On New Year’s Day, three Church of England bishops were received into the Catholic Church. John Broadhurst, Keith Newton, and Andrew Burnham were joined by two retired bishops, David Silk and Edwin Barnes. All five had been ministering to those Anglican clergy and people who had stood apart from the liberal innovations in the Anglican Church. Broadhurst, Newton, and Burnham were termed “provincial episcopal visitors,” or “flying bishops,” because their jurisdiction was wider than a normal geographical diocese.
Under a provision established in the mid-1990s, when women were first ordained to the Anglican priesthood, clergy and congregations could decline the ministry of their diocesan bishop in favor of one of the flying bishops. While this provision was in place, the Anglo-Catholics in the Church of England felt they still had an honored place. In fact, they were a church within a church — and, since women’s ordination in the mid-1990s, they were becoming increasingly marginalized and excluded. Last year, as legislation allowing women to become bishops moved through the synod of the Church of England, it became clear that the provision for provincial episcopal visitors would be withdrawn.
At the same time, the Vatican was responding to requests from the Traditional Anglican Communion for some sort of structure to allow Anglicans to come into full communion with the Catholic Church while retaining some of their traditions. The Traditional Anglican Communion is a global federation of autonomous denominations within the larger Anglican family. Sometimes called “continuing churches,” they are some of more than 100 little breakaway Anglican groups. Not-so-secret visits were paid to the Vatican by the three Church of England flying bishops, and sources believe that it was the request of the flying bishops (in addition to the already existing requests from the Traditional Anglican Communion) that convinced Pope Benedict XVI to take action and set in motion the now famous document Anglicanorum Coetibus, which allows for the erection of Anglican ordinariates worldwide.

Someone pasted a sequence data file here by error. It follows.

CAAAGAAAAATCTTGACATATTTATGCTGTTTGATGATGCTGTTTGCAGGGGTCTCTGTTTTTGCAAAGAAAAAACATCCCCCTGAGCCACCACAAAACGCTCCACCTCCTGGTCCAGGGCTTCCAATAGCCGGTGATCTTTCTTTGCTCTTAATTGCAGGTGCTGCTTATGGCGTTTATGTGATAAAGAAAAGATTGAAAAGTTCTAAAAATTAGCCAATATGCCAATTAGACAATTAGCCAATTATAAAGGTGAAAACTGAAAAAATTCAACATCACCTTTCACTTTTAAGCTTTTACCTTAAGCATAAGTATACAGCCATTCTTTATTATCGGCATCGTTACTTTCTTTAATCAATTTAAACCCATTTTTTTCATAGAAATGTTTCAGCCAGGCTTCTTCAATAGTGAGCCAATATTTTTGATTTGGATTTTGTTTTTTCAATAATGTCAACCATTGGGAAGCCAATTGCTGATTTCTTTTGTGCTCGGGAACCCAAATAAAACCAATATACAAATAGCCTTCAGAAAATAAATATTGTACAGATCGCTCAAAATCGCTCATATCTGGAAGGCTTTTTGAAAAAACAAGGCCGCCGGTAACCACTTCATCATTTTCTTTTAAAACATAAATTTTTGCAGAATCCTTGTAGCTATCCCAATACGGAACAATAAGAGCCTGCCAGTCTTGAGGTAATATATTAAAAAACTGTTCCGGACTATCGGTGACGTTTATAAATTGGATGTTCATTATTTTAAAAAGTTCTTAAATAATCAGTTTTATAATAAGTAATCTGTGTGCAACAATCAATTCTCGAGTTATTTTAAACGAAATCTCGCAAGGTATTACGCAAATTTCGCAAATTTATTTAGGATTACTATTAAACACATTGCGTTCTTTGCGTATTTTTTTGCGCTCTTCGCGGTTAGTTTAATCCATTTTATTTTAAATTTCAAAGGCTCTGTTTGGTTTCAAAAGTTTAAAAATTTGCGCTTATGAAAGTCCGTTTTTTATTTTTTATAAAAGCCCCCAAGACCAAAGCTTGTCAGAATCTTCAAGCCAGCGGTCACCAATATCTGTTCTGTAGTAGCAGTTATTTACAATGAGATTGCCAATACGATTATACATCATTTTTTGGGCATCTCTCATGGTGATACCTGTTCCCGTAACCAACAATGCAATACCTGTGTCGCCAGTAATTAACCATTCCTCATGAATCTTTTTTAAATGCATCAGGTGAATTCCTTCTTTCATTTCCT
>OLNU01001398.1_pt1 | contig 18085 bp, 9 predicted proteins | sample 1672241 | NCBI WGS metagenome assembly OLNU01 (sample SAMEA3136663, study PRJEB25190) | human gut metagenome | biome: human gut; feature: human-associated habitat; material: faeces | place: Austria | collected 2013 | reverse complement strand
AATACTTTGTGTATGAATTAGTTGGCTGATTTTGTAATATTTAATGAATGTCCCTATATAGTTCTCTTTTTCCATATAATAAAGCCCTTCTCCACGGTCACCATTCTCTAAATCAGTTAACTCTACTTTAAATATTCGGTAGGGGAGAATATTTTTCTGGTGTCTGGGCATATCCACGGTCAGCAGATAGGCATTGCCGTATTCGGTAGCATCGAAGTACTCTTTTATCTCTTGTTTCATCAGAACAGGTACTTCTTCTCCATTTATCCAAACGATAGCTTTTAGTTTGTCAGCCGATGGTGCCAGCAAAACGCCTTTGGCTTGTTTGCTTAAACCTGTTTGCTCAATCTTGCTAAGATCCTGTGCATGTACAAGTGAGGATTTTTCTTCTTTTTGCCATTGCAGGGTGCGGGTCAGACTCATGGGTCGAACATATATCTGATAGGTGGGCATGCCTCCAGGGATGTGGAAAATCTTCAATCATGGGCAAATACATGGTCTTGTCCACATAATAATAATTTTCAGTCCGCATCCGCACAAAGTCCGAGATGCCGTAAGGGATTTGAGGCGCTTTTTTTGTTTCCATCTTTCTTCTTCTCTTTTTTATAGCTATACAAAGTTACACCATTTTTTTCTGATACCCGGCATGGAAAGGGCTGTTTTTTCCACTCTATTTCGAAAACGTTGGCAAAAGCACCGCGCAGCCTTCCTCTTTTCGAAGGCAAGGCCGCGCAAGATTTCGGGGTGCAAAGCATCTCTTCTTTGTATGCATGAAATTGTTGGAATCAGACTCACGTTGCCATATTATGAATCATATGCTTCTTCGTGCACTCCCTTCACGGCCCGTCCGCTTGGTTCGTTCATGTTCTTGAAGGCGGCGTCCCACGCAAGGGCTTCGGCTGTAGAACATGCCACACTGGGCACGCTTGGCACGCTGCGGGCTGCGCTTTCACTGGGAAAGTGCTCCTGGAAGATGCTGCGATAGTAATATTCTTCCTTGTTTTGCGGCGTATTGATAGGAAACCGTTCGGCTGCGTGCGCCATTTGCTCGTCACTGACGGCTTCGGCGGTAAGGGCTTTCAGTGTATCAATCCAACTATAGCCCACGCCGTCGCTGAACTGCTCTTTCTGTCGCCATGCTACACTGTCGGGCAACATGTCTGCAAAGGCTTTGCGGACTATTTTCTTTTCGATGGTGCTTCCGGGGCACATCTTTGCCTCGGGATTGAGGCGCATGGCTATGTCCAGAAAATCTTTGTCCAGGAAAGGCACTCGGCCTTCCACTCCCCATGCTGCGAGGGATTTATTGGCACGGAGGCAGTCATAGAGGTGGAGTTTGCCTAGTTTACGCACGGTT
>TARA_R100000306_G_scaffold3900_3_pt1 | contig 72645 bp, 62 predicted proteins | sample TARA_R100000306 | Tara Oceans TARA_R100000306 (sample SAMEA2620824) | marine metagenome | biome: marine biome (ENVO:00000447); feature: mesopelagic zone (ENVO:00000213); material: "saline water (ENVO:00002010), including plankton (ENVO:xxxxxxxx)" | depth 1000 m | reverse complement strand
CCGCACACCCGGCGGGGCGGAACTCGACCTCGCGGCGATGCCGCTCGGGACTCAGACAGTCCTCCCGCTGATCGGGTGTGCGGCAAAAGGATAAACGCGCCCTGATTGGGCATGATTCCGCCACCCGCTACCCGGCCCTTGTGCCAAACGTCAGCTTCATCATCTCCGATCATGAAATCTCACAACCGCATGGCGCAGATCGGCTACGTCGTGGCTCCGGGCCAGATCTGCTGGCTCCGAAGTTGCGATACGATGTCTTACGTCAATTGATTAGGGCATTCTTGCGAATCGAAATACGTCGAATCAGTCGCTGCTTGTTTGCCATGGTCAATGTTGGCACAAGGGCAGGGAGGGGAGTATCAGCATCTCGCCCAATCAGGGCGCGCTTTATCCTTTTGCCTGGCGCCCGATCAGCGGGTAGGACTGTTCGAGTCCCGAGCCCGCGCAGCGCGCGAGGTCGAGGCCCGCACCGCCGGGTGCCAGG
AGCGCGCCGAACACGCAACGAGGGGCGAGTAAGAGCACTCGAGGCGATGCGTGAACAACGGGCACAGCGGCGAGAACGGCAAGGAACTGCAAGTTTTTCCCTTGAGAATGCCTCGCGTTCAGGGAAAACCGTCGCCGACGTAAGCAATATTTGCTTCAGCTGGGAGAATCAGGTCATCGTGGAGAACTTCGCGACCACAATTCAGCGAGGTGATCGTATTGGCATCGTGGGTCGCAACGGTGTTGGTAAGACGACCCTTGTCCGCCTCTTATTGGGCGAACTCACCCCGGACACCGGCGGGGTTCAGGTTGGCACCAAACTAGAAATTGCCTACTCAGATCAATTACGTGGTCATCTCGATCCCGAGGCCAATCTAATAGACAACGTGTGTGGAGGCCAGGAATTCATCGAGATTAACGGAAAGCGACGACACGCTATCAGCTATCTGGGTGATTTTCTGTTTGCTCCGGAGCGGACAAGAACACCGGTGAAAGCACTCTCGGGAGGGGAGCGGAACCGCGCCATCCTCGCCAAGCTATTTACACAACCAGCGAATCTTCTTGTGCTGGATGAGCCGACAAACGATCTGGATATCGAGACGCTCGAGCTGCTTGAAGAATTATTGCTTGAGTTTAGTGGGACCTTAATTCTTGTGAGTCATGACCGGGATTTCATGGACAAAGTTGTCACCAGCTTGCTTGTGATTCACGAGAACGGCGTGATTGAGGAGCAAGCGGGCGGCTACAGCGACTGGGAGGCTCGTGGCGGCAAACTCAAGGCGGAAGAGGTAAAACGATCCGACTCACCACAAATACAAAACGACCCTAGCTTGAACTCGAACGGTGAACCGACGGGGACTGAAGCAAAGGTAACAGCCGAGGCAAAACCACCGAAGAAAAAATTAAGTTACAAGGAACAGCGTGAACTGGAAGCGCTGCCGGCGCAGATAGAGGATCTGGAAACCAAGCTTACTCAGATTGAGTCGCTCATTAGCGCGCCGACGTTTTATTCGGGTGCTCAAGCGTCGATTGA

That the ordinariate will be set up by the end of this month in England is astounding. Most of us who have been watching the ordinariate develop imagined that it would first be erected in the United States. However, it is right that the Anglican ordinariate be established in England first, since the entire Anglican Communion looks to England for its inspiration and origin. Still, the move is astounding, as the grey-shirted liberal bishops of England and Wales are so notoriously nonchalant in their attitude to Rome, and so “ecumenical” — code for “embarrassed by mass defections from Anglicanism to Catholicism.”
When I left the Church of England ministry to come into full communion with the Catholic Church in the 1990s, there were nearly 750 of us clergy plus hundreds of laypeople. The news was suppressed as much as possible by the Catholic hierarchy in order not to offend Anglicans, and by the Anglican hierarchy in order not to embarrass the Catholics. This time around, the bishops and their families were received in a fully public ceremony in the Mother church of England — Westminster Cathedral. Clearly the Vatican is happy to have as much publicity as possible, and the establishment of the ordinariate in England should be seen as the cornerstone of the ordinariate worldwide.